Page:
CENTRAL POINT — Prompted by a motion from the judge, Megan Killam and her 6-month-old pig Emmett join other competitors in Olsrud Arena Wednesday at the Jackson County Fair.
Megan leads Emmett around the center of the bark-covered arena, waving and tapping her stick near his face to steer him away from the others until the judge signals for them to return to the pen.
"It's about how well you and your pig work together," said Megan, 13, of her 273-pound pig, a crossbreed between a Yorkshire and Hampshire.
Megan, a Medford homeschooled eighth-grader, competed against about 50 intermediate handlers in 4-H Swine Showmanship. Emmett was one of 206 pigs being judged.
"I thought it went great," Megan said as she sprayed Emmett down after the competition. "He was a good pig."
Competitions require rigorous preparation and discipline from handlers, some of whom start to compete at age 9. Animal handlers grow accustomed to taking their pigs on early-morning and sometimes late-night walks, bathing them, and making sure their weight stays between 230 and 280 pounds to be ready for market.
A tap on the side of the body keeps the swine in line and not distracted by other pigs in the ring and does not hurt the pig, said Christian Inkley, 15, a sophomore at Crater High School, who also competed in the intermediate division.
Christian's pig, 273-pound Chrome, had earned him three purple ribbons already at the fair, including Grand Champion Market Hog on Tuesday. That made Chrome the first up for auction Wednesday night, an honor for his handler.
"You may put a lot of money into your animal, you may put a lot of work into your animal, but it pays off," he said. "It's all worth it in the end."
Despite a state Department of Agriculture recommendation that fairgoers and pigs stay at least 6 feet apart, no changes in procedures were made at the Jackson County Fair. Manager Chris Borovansky said the fair has had safeguards against the spread of bacterial or viral infection in place for years, such as hand-washing stations and bedding designed to prevent airborne illness.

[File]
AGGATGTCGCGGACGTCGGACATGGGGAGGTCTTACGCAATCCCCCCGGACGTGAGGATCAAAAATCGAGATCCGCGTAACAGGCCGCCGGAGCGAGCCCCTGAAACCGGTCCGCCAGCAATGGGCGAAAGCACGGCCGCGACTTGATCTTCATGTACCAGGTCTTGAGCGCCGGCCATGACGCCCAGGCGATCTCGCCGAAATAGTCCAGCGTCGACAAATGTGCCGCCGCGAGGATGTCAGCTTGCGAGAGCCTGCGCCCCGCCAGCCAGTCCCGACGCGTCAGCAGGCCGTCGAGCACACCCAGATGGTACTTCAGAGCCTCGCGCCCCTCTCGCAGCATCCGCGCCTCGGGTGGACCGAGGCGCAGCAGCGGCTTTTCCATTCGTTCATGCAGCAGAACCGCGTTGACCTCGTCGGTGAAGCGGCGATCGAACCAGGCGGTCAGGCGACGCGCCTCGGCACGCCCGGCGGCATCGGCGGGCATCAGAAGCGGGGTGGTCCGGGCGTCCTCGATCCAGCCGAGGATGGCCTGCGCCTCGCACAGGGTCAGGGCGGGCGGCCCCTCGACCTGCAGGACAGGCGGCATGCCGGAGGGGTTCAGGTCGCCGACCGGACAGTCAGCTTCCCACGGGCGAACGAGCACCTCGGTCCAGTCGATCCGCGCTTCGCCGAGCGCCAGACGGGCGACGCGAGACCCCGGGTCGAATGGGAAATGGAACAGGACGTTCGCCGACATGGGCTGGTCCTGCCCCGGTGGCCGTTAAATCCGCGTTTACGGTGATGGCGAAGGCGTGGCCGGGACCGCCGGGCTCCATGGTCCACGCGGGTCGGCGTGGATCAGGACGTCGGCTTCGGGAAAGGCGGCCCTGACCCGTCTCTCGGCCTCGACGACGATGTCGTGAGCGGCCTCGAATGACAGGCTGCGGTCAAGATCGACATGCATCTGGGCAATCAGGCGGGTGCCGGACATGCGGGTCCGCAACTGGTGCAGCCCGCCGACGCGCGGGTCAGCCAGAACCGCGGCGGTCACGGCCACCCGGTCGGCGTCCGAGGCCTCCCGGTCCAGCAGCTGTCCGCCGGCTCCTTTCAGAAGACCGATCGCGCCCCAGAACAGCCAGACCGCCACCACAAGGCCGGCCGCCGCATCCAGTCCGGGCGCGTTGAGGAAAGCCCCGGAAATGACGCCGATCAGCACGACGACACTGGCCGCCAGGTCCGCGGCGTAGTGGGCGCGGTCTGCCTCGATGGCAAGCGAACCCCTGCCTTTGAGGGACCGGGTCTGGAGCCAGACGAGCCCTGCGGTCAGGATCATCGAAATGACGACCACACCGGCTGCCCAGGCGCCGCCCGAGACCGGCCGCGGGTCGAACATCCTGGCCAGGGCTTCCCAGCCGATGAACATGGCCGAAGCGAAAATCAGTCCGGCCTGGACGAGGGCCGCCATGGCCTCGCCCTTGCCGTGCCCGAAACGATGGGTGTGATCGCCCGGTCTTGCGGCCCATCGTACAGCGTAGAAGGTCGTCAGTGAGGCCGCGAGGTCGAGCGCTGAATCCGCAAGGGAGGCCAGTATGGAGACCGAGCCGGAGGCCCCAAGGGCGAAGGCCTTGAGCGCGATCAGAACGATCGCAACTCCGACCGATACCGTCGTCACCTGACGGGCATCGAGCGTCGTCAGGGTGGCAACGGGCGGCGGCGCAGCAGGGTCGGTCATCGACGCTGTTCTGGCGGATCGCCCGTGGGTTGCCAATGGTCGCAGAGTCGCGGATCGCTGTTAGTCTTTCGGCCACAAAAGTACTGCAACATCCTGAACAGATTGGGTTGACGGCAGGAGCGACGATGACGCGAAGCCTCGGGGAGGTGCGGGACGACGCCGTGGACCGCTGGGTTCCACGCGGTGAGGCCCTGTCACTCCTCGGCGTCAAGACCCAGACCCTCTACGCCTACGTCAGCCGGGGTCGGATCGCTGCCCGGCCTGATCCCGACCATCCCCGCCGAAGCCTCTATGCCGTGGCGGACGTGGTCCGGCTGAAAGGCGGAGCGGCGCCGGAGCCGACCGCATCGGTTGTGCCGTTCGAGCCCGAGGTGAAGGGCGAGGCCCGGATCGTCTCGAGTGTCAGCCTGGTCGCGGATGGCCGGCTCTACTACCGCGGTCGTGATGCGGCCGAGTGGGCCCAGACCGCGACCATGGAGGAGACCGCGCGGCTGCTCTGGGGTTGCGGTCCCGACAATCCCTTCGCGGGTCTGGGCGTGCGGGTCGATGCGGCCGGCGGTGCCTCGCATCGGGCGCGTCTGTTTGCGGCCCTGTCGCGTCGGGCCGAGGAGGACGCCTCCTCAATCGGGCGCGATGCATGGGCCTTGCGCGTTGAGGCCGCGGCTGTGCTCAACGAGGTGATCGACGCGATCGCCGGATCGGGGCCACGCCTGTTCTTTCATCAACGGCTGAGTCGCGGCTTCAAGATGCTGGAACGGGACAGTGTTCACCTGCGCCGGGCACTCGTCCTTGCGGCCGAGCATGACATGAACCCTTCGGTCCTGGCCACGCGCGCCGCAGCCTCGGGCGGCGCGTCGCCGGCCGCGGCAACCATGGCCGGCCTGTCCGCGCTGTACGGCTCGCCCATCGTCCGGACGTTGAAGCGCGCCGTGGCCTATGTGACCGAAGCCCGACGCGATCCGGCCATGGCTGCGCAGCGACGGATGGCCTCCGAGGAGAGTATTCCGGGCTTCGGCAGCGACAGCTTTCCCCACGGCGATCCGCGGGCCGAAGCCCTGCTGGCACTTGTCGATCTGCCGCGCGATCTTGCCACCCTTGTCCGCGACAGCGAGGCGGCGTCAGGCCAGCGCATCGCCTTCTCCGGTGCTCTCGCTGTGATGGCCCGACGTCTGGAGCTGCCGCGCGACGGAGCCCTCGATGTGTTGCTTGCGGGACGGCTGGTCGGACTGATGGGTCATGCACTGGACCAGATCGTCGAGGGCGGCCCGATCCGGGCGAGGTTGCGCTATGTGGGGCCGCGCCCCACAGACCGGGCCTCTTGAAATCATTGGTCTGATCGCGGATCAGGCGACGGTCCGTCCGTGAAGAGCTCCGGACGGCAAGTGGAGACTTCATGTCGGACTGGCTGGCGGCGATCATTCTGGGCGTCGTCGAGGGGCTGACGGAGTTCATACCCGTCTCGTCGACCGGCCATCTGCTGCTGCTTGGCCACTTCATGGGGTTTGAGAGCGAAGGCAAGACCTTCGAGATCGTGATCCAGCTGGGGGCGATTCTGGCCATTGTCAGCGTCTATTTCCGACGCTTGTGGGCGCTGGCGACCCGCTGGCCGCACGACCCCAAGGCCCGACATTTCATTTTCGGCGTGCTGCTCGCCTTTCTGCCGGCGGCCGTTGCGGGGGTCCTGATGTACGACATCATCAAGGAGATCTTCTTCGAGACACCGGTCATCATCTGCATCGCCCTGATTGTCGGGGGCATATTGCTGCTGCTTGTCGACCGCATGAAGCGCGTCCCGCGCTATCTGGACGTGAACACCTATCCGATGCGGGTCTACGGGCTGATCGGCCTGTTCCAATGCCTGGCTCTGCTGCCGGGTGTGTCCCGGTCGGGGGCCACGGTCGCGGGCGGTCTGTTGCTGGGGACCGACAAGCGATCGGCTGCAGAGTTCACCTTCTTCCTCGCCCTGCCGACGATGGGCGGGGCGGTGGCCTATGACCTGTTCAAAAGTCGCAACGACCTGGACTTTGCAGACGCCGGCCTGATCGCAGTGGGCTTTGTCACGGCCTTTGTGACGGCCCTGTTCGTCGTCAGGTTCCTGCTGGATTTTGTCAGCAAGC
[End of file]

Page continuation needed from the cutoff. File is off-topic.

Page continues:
This is Megan's third year competing in the 4-H swine competition with her club Mighty Fine Swine. Last year, her 256-pound pig named King won Overall Reserve Champion for the junior division at the fair.
While most competitors buy their pigs in mid-spring, Megan raised Emmett from a piglet.
"I stayed in the barn all night waiting for the sow to have her piglets," she said.
Emmett and his five siblings all were named after characters in "Twilight," the popular vampire book series by Stephenie Meyer.
"We were sitting in the barn at 3 a.m. They needed names, and me and Claire (a friend) had just read the books," Megan said.
This is Christian's sixth year showing pigs in 4-H. He grew up around family friends who regularly showed their pigs in competitions. His mother, Diana Inkley, recalled his interest in swine at a young age.
"When he was a little boy and he was 4 years old, I always remember he'd hang on the fence and watch (the neighbors) take the pigs for a walk," Diana said.
The neighbors allowed Christian to borrow the runts of litters to show at competitions as his interest grew, and he's been showing a pig ever since.
Michael Lackey, a professional livestock judge from Castle Rock, Colo., evaluates handlers on their ability to consistently demonstrate control over the pig, keep the pig near the center of the ring and maintain good eye contact with him, he said.
After Lackey determined the winners of the intermediate division, he sent them back to the pen to await their awards.
"The rest of you were not as effective at keeping the pigs in the center of the ring," Lackey said as the remaining kids shooed their pigs to the holding stalls.
Megan, Christian and 12 others won purple ribbons in the intermediate class. Christian won Reserve Champion Intermediate Showman and Reserve Grand Champion Overall Swine Showman. Megan placed in the top half of the division.
"They mostly win bragging rights, pride and a 'Good job,' " Lackey said.
Christian will compete in Round Robin on Sunday, an event where showmanship winners compete with meat and dairy goats, lambs, steer and pigs.
Most get into Round Robin only once in their whole career, he said.
"I've been twice," he said. "It feels really good."